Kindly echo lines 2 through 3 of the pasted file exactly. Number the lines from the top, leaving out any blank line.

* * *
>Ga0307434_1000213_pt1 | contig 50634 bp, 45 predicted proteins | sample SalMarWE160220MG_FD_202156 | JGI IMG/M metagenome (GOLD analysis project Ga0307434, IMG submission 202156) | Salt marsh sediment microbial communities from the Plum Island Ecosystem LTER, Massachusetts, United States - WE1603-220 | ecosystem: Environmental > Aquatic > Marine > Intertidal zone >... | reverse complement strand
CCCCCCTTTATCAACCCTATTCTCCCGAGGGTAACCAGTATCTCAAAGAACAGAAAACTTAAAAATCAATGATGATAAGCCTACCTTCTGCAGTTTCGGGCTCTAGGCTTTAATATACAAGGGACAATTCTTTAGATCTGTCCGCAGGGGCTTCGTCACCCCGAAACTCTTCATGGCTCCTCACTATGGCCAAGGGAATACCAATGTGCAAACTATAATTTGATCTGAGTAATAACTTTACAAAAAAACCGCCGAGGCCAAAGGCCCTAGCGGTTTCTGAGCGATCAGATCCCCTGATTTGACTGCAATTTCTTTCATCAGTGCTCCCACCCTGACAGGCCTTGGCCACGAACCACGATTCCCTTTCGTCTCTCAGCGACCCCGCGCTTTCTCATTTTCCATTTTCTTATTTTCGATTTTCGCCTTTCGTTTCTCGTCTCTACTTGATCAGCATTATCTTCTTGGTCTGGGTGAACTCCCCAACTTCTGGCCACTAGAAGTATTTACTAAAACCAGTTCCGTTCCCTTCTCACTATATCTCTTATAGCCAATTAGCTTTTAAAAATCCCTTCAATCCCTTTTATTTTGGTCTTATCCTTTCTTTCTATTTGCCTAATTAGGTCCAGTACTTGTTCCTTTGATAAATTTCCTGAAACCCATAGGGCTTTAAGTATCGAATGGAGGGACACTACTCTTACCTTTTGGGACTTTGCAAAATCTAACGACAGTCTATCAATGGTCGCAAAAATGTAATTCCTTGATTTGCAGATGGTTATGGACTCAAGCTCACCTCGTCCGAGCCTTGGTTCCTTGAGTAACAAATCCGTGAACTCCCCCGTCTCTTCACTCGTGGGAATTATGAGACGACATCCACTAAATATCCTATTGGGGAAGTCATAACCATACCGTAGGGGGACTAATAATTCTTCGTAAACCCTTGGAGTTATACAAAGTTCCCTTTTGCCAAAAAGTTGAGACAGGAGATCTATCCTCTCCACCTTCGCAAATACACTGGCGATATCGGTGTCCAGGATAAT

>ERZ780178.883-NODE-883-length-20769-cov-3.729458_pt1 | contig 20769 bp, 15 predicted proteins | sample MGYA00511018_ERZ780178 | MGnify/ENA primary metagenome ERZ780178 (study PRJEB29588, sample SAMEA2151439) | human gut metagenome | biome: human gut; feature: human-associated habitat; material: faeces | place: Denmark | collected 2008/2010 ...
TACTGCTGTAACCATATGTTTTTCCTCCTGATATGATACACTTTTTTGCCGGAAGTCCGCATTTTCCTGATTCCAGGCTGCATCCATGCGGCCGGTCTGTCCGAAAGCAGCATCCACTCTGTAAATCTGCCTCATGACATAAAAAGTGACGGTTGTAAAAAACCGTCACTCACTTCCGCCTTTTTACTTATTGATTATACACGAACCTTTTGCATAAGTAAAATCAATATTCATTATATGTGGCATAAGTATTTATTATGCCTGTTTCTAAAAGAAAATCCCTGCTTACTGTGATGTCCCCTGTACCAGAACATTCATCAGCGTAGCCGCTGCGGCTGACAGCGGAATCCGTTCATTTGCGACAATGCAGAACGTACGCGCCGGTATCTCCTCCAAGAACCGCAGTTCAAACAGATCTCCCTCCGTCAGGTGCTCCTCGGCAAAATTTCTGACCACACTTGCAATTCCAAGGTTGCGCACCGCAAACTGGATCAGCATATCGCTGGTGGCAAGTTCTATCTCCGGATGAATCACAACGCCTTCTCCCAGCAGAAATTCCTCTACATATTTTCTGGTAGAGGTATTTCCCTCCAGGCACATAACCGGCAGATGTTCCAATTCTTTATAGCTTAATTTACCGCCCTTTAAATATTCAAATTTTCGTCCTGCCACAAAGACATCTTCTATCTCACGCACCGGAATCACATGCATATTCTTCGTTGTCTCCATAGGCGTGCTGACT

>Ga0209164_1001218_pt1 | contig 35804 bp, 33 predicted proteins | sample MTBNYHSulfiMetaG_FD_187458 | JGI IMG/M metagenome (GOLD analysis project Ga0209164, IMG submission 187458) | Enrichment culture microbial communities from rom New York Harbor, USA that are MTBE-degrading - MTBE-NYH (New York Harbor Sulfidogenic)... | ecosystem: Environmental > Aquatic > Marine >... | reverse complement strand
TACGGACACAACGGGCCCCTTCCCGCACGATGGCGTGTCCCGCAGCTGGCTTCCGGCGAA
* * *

CCCCCCTTTATCAACCCTATTCTCCCGAGGGTAACCAGTATCTCAAAGAACAGAAAACTTAAAAATCAATGATGATAAGCCTACCTTCTGCAGTTTCGGGCTCTAGGCTTTAATATACAAGGGACAATTCTTTAGATCTGTCCGCAGGGGCTTCGTCACCCCGAAACTCTTCATGGCTCCTCACTATGGCCAAGGGAATACCAATGTGCAAACTATAATTTGATCTGAGTAATAACTTTACAAAAAAACCGCCGAGGCCAAAGGCCCTAGCGGTTTCTGAGCGATCAGATCCCCTGATTTGACTGCAATTTCTTTCATCAGTGCTCCCACCCTGACAGGCCTTGGCCACGAACCACGATTCCCTTTCGTCTCTCAGCGACCCCGCGCTTTCTCATTTTCCATTTTCTTATTTTCGATTTTCGCCTTTCGTTTCTCGTCTCTACTTGATCAGCATTATCTTCTTGGTCTGGGTGAACTCCCCAACTTCTGGCCACTAGAAGTATTTACTAAAACCAGTTCCGTTCCCTTCTCACTATATCTCTTATAGCCAATTAGCTTTTAAAAATCCCTTCAATCCCTTTTATTTTGGTCTTATCCTTTCTTTCTATTTGCCTAATTAGGTCCAGTACTTGTTCCTTTGATAAATTTCCTGAAACCCATAGGGCTTTAAGTATCGAATGGAGGGACACTACTCTTACCTTTTGGGACTTTGCAAAATCTAACGACAGTCTATCAATGGTCGCAAAAATGTAATTCCTTGATTTGCAGATGGTTATGGACTCAAGCTCACCTCGTCCGAGCCTTGGTTCCTTGAGTAACAAATCCGTGAACTCCCCCGTCTCTTCACTCGTGGGAATTATGAGACGACATCCACTAAATATCCTATTGGGGAAGTCATAACCATACCGTAGGGGGACTAATAATTCTTCGTAAACCCTTGGAGTTATACAAAGTTCCCTTTTGCCAAAAAGTTGAGACAGGAGATCTATCCTCTCCACCTTCGCAAATACACTGGCGATATCGGTGTCCAGGATAAT

>ERZ780178.883-NODE-883-length-20769-cov-3.729458_pt1 | contig 20769 bp, 15 predicted proteins | sample MGYA00511018_ERZ780178 | MGnify/ENA primary metagenome ERZ780178 (study PRJEB29588, sample SAMEA2151439) | human gut metagenome | biome: human gut; feature: human-associated habitat; material: faeces | place: Denmark | collected 2008/2010 ...